Father Georg Ratzinger Says He Was Unaware of Sex-Abuse Claims in German Boy’s Choir
The Regensburger Domspatzen is the official choir for Regensburg’s Cathedral of St. Peter, and it includes two boarding schools for boys. An inquiry found that more than 200 children may have been abused from the 1950s to the 1990s.
REGENSBURG, Germany — The elder brother of retired Pope Benedict XVI said that he was unaware of any sexual abuse occurring at a choir boarding school he previously directed.
“These things were never discussed,” Father Georg Ratzinger told German newspaper Passauer Neue Presse. “The problem of sexual abuse that has now come to light was never spoken of.”
He also said that he was not aware of how serious physical abuse by one of the schoolmasters may have been, apologizing to victims.
His comments came after a lawyer — charged by the Diocese of Regensburg with investigating alleged physical and sexual abuse at its cathedral’s children’s choir — said his inquiry had found that more than 200 children may have been abused from the 1950s to the 1990s.
At a Jan. 8 press conference, Ulrich Weber said he had found 231 children who were allegedly physically or sexually abused by teachers or priests at the choir and its associated schools from 1953 to 1992.
Most of the abuse was corporal punishment, including slapping or food deprivation. Corporal punishment in schools remained legal in portions of Germany until the 1980s.
Weber indicated that 50 persons had made plausible claims of sexual abuse, most of them dating from the mid to late 1970s.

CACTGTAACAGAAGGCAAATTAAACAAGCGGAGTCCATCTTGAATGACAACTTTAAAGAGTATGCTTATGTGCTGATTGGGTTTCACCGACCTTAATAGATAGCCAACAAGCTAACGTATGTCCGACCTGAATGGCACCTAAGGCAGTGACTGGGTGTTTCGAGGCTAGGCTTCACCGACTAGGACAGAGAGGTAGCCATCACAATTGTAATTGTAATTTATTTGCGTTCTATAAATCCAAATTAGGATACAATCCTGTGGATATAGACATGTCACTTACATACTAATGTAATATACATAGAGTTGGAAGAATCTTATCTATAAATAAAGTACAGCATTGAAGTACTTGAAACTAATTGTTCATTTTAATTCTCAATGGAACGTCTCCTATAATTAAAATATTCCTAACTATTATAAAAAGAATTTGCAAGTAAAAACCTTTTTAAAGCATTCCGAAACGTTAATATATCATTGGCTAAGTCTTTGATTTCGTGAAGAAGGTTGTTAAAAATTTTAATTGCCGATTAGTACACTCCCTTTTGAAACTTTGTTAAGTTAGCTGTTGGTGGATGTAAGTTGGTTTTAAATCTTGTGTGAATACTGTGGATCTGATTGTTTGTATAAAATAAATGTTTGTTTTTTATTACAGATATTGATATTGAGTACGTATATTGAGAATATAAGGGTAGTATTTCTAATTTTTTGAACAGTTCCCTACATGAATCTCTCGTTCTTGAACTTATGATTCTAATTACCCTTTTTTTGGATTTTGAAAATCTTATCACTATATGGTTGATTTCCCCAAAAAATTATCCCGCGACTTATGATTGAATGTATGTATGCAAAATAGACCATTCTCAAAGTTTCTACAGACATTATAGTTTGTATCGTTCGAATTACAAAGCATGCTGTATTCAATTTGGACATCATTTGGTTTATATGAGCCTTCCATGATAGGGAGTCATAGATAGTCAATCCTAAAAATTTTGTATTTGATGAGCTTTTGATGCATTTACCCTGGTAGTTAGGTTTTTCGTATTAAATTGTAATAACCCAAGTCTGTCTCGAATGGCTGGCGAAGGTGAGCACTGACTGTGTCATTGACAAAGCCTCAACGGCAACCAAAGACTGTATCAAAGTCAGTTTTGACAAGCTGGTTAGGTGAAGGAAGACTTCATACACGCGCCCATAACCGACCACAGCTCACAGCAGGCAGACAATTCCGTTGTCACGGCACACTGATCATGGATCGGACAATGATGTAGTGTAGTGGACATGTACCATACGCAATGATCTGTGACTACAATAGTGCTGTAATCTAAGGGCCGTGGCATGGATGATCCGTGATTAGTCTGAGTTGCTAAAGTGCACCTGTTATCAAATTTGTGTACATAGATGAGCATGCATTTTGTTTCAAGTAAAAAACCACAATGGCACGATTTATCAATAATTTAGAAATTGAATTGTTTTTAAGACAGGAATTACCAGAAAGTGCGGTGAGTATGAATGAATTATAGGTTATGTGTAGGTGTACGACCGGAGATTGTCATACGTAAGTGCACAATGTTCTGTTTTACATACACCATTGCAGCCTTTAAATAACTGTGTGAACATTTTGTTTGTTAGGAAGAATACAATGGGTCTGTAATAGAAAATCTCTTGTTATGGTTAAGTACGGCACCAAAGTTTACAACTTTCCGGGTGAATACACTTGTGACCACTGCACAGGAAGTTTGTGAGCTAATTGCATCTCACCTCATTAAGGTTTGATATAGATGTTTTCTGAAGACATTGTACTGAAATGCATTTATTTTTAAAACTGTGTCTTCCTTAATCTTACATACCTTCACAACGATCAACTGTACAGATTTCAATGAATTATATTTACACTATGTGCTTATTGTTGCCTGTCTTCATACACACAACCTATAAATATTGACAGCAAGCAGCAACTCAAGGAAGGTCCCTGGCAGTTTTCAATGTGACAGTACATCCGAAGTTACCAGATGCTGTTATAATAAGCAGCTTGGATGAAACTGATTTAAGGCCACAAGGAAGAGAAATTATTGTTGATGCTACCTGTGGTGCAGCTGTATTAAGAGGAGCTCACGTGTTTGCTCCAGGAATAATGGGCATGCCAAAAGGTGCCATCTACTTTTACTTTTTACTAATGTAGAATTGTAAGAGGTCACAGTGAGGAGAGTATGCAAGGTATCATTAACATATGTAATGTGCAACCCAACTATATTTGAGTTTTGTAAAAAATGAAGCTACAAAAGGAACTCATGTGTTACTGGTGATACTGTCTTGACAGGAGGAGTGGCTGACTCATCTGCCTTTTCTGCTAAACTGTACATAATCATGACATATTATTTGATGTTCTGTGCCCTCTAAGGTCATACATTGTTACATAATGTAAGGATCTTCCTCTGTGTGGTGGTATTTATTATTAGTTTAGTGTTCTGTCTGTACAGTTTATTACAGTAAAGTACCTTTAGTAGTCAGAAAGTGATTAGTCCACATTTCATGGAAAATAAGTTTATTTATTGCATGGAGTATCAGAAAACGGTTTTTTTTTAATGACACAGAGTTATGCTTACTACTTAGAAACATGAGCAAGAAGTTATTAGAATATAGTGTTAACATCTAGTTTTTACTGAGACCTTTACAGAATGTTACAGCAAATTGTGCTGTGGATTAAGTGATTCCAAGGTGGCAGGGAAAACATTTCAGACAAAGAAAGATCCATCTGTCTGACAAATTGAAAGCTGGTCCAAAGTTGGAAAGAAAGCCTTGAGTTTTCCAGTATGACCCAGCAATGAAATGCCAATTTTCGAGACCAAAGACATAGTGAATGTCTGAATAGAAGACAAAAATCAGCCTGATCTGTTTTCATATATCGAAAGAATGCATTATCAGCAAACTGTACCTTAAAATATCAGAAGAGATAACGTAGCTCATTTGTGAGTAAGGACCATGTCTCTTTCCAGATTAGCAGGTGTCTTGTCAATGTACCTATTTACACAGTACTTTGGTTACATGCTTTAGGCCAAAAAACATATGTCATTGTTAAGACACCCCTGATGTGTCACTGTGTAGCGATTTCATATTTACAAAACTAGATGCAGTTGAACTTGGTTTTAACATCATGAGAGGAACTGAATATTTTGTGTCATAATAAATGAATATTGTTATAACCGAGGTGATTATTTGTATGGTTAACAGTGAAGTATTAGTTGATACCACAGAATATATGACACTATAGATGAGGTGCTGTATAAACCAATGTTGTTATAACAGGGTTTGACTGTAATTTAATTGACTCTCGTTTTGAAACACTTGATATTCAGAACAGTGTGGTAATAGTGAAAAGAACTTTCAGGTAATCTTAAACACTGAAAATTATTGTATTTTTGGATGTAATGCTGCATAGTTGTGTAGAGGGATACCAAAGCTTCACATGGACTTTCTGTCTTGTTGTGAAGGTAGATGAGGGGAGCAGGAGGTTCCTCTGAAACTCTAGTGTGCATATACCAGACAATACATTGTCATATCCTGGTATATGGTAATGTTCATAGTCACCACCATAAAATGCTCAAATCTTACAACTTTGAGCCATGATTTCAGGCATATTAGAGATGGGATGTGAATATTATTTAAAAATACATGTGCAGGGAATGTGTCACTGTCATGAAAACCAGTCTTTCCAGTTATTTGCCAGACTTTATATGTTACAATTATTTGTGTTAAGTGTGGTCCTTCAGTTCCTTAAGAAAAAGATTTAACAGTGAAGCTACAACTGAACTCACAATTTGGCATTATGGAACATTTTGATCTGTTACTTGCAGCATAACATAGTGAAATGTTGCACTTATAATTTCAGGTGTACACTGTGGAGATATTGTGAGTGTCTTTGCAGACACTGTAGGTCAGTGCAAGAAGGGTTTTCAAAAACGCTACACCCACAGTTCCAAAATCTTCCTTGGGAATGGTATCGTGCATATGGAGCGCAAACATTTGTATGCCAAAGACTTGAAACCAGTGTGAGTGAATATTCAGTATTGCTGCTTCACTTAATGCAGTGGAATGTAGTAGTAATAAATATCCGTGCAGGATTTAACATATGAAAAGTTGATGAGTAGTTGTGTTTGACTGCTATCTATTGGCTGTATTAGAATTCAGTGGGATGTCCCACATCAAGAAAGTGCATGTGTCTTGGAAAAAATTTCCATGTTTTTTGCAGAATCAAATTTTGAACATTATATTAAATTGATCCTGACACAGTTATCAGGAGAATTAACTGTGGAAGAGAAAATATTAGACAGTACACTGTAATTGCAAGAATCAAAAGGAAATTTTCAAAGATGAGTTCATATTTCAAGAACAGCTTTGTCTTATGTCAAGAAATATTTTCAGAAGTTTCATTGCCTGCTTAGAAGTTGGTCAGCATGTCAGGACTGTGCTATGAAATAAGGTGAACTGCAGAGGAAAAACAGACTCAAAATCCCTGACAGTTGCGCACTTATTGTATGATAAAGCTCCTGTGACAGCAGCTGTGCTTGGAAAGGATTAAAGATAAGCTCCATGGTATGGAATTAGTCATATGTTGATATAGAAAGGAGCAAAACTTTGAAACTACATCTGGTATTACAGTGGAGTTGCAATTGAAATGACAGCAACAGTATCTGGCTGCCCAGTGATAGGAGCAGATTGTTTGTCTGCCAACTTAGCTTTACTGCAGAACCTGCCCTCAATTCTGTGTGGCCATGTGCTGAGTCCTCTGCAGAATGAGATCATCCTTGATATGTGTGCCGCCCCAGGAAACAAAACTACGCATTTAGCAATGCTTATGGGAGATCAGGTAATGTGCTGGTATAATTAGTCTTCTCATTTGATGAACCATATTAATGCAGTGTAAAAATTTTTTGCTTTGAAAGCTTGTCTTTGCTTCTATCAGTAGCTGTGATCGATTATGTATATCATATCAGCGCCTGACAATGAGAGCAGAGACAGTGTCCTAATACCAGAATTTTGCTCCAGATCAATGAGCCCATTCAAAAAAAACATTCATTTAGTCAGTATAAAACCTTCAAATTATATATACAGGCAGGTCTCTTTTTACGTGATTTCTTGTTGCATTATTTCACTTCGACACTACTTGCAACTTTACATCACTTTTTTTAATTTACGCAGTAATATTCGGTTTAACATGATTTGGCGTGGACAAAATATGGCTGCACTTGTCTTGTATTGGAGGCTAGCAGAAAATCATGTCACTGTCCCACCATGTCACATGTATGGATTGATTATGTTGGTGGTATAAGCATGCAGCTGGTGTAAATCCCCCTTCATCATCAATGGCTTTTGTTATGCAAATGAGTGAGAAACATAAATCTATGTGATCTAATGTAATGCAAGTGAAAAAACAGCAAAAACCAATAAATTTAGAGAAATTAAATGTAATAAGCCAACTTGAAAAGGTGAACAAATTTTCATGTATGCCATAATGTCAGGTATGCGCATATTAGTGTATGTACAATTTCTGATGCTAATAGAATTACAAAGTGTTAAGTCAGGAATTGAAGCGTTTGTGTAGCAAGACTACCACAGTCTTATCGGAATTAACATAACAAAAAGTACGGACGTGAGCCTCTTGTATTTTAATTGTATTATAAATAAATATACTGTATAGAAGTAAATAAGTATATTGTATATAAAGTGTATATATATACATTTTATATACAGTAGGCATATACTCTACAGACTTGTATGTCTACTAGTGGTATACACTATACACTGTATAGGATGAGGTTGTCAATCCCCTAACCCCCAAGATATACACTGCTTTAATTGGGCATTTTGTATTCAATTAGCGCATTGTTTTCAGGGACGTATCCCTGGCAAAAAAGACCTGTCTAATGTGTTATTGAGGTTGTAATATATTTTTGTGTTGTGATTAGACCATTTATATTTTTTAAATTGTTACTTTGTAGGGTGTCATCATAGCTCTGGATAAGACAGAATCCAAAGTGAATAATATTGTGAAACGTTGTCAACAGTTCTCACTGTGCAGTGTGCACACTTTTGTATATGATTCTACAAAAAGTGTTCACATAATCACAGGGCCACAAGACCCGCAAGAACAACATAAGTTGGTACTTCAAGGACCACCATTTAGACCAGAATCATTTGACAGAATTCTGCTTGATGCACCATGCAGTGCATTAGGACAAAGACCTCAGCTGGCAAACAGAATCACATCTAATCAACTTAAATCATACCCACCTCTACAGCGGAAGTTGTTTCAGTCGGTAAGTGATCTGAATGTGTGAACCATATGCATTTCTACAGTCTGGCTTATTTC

He also estimated that one-third of the choir members would have suffered some form of physical abuse.
The Regensburger Domspatzen is the official choir for Regensburg’s Cathedral of St. Peter, and it includes two boarding schools for boys. Father Ratzinger served as its director from 1964 to 1994.
Weber attributed much of the physical abuse to Johann Meier, who led one of the choir’s boarding schools from 1953 to 1992 and who has since died.
Weber stated that “I must assume” Father Ratzinger had been aware of the abuse. “The events were known internally and criticized, but they had almost no consequences,” he added.
Father Ratzinger has said that at the time slaps were commonly administered, not only in the Regensburger Domspatzen, but widespread in schools and in families. He apologized in 2010 for such use of corporal punishment.
He has stated that he was never informed of sexual abuse at the cathedral choir.
The priest said that he was informed of physical abuse by Meier but “did not have the feeling at the time that I should do something about it.”
“Had I known with what exaggerated fierceness he was acting, I would have said something,” he told Passauer Neue Presse, adding, “Of course, today one condemns such actions. I do as well. At the same time, I ask the victims for pardon.”